My career versus the crisis

I still need to catch up with blog posts. Even though this post is no longer relevant because I started with a new job in September 2015, I felt I still had to share my thoughts on career prospects from before that month, around May 2015.

When I started the fourth year of high school, the head teacher gave all students an inspiring speech. He showed a photo of a mountain and told us we were close to making it to the summit. “When you reach the summit, you will see taller mountains to be climbed in the distance”, he said. Those mountains were tough to ascend for me at times. During my first years of higher education, I almost got buried by an avalanche and was close to abandoning the climb. Someone even told me I would not be able to climb the most challenging mountain in sight. With my perseverance I did manage to complete the ascent of that mountain after all in August 2012. I found a postgraduate degree in Public Administration on the summit there.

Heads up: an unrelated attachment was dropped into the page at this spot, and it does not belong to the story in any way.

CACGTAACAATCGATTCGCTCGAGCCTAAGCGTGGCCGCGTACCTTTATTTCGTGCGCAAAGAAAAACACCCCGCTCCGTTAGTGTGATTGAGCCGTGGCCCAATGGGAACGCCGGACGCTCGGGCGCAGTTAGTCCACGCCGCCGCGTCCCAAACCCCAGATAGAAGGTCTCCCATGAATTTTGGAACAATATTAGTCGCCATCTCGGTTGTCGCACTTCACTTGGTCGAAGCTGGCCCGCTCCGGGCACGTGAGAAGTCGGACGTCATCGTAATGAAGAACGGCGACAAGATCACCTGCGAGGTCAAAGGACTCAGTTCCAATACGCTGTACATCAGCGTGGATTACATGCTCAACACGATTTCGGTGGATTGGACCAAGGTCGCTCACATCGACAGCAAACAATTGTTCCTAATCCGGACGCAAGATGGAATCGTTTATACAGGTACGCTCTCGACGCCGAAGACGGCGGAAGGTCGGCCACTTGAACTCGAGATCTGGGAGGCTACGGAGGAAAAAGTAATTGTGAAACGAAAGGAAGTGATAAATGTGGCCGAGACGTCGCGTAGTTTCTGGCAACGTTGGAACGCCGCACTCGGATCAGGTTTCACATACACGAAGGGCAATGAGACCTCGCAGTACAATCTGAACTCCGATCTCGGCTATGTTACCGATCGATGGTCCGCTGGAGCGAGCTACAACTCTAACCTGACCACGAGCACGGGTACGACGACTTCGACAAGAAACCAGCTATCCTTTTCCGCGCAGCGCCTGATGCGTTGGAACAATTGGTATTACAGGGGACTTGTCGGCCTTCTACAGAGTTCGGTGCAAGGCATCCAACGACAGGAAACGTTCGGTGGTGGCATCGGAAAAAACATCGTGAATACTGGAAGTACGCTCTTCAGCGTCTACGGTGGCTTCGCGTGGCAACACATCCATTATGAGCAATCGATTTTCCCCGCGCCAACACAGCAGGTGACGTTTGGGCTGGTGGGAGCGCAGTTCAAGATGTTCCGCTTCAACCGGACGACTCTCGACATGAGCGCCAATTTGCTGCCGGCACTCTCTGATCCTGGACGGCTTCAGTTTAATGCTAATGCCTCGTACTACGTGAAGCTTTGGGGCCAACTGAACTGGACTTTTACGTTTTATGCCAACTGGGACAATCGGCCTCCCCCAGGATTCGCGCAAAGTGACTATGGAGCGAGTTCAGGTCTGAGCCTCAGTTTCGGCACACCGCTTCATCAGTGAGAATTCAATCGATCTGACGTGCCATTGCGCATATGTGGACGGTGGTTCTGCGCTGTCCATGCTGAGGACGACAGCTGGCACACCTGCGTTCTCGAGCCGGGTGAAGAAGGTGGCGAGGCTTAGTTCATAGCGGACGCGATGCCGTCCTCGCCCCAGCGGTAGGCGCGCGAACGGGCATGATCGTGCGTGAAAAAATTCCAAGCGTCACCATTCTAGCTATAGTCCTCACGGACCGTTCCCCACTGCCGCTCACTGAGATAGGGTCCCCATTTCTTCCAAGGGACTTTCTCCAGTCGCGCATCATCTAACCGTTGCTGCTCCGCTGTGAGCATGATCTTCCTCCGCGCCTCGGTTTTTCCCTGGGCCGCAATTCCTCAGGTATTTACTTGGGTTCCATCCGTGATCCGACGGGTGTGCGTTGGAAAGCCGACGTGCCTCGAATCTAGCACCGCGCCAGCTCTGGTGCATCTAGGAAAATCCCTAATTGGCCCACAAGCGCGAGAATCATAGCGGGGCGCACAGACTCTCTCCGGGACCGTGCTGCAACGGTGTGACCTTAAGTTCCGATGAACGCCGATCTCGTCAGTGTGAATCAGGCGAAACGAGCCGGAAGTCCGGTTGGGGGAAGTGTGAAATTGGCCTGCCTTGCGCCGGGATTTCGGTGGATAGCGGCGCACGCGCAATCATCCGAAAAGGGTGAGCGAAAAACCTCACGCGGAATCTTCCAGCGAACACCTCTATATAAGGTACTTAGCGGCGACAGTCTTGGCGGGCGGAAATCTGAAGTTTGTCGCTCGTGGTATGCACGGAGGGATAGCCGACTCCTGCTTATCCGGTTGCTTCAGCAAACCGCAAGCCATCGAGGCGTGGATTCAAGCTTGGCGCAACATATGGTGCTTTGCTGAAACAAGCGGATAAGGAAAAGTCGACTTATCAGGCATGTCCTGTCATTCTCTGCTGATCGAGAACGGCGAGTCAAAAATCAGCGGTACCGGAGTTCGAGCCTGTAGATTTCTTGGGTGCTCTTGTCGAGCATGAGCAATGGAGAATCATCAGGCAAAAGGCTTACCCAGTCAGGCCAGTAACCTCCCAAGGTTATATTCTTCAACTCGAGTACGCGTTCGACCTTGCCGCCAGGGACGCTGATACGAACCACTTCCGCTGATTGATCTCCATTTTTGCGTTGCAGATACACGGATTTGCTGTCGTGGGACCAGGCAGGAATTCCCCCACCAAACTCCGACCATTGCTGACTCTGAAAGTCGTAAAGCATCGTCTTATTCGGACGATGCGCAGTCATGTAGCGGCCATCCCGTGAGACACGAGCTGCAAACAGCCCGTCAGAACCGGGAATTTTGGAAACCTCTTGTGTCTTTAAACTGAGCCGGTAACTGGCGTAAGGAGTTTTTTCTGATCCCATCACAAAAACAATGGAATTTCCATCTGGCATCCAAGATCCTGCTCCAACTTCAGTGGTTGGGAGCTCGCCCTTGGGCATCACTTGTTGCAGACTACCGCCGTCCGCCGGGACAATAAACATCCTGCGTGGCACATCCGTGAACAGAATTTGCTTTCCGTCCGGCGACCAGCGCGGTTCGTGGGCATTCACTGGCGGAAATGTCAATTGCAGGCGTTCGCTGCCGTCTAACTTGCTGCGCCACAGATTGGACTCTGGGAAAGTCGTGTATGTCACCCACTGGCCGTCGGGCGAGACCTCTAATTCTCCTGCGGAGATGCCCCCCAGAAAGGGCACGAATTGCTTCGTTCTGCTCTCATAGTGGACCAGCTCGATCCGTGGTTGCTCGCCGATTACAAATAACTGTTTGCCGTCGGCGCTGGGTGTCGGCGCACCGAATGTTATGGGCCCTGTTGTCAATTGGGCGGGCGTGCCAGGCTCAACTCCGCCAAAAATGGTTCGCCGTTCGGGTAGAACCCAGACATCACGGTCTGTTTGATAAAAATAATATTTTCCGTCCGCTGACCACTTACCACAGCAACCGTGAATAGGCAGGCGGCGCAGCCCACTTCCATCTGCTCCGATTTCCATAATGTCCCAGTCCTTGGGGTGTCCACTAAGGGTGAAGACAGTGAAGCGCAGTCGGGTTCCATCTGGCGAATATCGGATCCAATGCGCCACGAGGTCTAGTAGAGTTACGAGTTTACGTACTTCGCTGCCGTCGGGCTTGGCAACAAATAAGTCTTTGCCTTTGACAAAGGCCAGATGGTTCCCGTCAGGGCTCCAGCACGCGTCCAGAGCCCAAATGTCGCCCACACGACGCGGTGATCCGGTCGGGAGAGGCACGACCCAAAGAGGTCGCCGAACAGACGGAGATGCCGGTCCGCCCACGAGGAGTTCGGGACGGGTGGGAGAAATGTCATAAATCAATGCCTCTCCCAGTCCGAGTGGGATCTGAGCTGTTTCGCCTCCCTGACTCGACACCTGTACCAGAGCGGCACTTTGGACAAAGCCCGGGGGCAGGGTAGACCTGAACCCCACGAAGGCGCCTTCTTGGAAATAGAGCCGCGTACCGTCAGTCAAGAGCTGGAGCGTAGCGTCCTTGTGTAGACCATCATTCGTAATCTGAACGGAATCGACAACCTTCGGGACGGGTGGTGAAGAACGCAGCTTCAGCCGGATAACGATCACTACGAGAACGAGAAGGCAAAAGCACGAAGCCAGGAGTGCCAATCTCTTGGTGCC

From the top, I could see Career Mountain, which became my new goal. I didn’t expect it to be easy, but after my past achievements I was confident I could climb it without too much difficulty. While making my way to the mountain’s base, I was surprised to find myself descending towards Crisis Valley instead, where the Lost Generation languishes. Their weeping and gnashing of teeth grows louder as time passes on.